Glass container maker, Owens-Illinois, Inc. has completed the acquisition of the food and beverage glass container business of Mexican company, Vitro, for $2.15 billion. This deal will give the company a competitive edge in the attractive and growing glass segment of the packaging market in Mexico, further solidifying its position as the world’s leading glass container producer.
Vitro is the largest supplier of glass containers in Mexico and manufactures glass containers for diverse end uses, including food, soft drinks, beer, wine and spirits. The acquired business will add annual revenues of $945 million and adjusted EBITDA of $278 million. Owens-Illinois expects to realize approximately $30 million in run-rate cost synergies by 2018 through both procurement savings and operating efficiencies. The transaction is expected to be accretive to cash flow and earnings per share in 2016. Owens-Illinois anticipates that in the third year after closing, earnings per share accretion will reach approximately 50 cents per share.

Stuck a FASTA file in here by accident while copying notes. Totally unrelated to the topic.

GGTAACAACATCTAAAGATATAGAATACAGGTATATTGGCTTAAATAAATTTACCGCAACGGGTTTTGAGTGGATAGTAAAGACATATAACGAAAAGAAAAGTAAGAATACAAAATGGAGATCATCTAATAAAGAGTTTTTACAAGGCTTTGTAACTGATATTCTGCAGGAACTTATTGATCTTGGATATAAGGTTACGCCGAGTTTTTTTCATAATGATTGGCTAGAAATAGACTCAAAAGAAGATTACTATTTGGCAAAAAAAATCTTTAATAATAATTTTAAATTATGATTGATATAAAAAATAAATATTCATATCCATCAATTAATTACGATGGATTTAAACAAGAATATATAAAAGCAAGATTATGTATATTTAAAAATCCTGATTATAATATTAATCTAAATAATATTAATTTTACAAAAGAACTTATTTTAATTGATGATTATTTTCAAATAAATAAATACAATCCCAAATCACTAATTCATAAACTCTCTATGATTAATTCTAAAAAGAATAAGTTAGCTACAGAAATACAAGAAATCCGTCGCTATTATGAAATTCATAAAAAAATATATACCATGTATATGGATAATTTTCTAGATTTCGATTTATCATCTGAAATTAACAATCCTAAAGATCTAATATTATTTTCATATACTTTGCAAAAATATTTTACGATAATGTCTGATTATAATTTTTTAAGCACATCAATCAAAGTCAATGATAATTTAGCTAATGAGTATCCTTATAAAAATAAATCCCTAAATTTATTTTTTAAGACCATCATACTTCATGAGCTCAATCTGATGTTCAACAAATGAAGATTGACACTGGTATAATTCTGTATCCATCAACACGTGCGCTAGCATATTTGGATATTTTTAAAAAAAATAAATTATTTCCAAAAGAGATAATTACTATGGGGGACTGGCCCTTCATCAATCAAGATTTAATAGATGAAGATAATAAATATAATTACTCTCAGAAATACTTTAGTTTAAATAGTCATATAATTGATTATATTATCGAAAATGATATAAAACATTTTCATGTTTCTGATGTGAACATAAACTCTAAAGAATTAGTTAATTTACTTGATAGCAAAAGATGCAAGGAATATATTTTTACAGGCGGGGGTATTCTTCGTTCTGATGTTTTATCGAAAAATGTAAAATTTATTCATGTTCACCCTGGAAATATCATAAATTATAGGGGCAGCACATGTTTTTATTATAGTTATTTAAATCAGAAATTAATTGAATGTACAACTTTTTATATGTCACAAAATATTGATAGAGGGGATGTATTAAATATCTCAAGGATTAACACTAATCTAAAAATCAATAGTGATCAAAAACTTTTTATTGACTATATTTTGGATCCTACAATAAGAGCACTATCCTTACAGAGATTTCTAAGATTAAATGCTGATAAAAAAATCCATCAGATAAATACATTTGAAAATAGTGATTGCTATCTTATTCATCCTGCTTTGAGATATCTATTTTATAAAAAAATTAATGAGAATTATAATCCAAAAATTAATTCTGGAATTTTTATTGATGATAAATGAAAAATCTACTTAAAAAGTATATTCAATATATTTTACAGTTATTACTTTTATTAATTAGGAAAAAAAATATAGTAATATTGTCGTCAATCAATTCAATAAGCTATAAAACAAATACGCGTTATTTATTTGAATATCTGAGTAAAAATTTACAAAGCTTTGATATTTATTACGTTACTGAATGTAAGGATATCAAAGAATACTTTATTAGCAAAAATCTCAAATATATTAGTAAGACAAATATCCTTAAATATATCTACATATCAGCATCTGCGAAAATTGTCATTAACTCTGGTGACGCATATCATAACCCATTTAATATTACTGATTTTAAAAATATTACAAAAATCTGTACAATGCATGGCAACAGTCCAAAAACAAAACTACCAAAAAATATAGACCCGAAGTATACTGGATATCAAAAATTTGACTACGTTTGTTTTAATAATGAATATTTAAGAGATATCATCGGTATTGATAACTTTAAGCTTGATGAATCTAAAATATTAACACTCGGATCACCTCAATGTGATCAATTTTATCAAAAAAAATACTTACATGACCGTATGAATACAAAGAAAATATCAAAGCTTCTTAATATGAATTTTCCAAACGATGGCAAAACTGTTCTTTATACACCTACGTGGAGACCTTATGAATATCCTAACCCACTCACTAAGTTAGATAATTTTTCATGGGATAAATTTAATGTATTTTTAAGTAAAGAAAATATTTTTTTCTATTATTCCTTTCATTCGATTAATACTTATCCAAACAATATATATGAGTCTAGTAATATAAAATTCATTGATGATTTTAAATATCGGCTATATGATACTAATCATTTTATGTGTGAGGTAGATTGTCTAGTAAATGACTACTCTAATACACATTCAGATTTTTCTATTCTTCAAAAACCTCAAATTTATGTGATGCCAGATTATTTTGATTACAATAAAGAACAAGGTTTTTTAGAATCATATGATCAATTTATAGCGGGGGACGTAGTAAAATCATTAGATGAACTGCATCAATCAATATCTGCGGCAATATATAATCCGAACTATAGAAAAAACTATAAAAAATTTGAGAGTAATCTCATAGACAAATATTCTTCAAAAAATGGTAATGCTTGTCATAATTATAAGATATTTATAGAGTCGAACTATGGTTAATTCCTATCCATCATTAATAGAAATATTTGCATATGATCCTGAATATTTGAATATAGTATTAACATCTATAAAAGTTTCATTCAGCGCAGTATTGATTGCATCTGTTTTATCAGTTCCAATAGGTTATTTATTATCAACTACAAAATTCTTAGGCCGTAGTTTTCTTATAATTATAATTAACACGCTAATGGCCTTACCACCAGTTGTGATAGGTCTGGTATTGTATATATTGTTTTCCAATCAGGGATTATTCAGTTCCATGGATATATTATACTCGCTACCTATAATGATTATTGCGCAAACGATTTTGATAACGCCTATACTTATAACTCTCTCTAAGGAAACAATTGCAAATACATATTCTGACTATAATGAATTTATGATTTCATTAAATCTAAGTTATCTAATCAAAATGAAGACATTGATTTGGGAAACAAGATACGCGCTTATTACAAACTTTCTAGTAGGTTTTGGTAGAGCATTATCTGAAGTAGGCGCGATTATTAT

The deal involves Vitro’s five food and beverage glass container plants in Mexico, a plant in Bolivia and the food and beverage business of Vitro Packaging, its North American distribution business based in Plano, TX with a total workforce of around 6,000 people. The current management team of Vitro’s food and beverage glass container business will remain in place following the acquisition.
This is another notable deal in the packaging industry following the announcement of Rock-Tenn Company’s merger with MeadWestvaco Corporation to form WestRock Company in January. This collaboration is touted to be one of the major deals in the paper packaging industry as it will create the second-largest U.S. packaging company worth $16 billion, trailing only International Paper Company, which has a market capitalization of nearly $22 billion.
Apart from the Vitro acquisition, Owens-Illinois will benefit from the agreement with Constellation Brands Inc., European asset optimization program and share repurchases. However, unfavorable foreign currency translation, slowdown in beer demand in North America and weak demand in South America, will hurt the company’s growth.
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